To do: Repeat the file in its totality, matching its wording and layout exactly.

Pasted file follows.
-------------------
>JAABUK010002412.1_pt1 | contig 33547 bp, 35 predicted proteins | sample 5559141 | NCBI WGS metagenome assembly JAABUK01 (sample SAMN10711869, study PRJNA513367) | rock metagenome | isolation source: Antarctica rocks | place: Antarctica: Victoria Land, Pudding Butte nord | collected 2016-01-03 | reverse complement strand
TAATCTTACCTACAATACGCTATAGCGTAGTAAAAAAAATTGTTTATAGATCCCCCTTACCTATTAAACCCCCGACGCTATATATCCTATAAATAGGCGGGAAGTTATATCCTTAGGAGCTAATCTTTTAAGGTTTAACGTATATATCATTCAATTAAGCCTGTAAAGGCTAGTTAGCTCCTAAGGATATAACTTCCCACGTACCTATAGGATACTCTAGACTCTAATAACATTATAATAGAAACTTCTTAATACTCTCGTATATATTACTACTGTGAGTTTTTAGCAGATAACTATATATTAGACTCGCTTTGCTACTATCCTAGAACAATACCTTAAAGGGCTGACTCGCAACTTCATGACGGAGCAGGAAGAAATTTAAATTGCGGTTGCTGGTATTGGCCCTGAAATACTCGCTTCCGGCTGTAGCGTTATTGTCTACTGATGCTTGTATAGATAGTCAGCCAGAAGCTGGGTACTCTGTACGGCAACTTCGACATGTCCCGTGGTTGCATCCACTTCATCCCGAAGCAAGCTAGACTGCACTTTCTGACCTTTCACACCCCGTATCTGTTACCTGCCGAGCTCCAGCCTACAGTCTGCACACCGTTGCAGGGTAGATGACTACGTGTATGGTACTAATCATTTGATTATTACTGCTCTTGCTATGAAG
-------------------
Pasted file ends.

>JAABUK010002412.1_pt1 | contig 33547 bp, 35 predicted proteins | sample 5559141 | NCBI WGS metagenome assembly JAABUK01 (sample SAMN10711869, study PRJNA513367) | rock metagenome | isolation source: Antarctica rocks | place: Antarctica: Victoria Land, Pudding Butte nord | collected 2016-01-03 | reverse complement strand
TAATCTTACCTACAATACGCTATAGCGTAGTAAAAAAAATTGTTTATAGATCCCCCTTACCTATTAAACCCCCGACGCTATATATCCTATAAATAGGCGGGAAGTTATATCCTTAGGAGCTAATCTTTTAAGGTTTAACGTATATATCATTCAATTAAGCCTGTAAAGGCTAGTTAGCTCCTAAGGATATAACTTCCCACGTACCTATAGGATACTCTAGACTCTAATAACATTATAATAGAAACTTCTTAATACTCTCGTATATATTACTACTGTGAGTTTTTAGCAGATAACTATATATTAGACTCGCTTTGCTACTATCCTAGAACAATACCTTAAAGGGCTGACTCGCAACTTCATGACGGAGCAGGAAGAAATTTAAATTGCGGTTGCTGGTATTGGCCCTGAAATACTCGCTTCCGGCTGTAGCGTTATTGTCTACTGATGCTTGTATAGATAGTCAGCCAGAAGCTGGGTACTCTGTACGGCAACTTCGACATGTCCCGTGGTTGCATCCACTTCATCCCGAAGCAAGCTAGACTGCACTTTCTGACCTTTCACACCCCGTATCTGTTACCTGCCGAGCTCCAGCCTACAGTCTGCACACCGTTGCAGGGTAGATGACTACGTGTATGGTACTAATCATTTGATTATTACTGCTCTTGCTATGAAG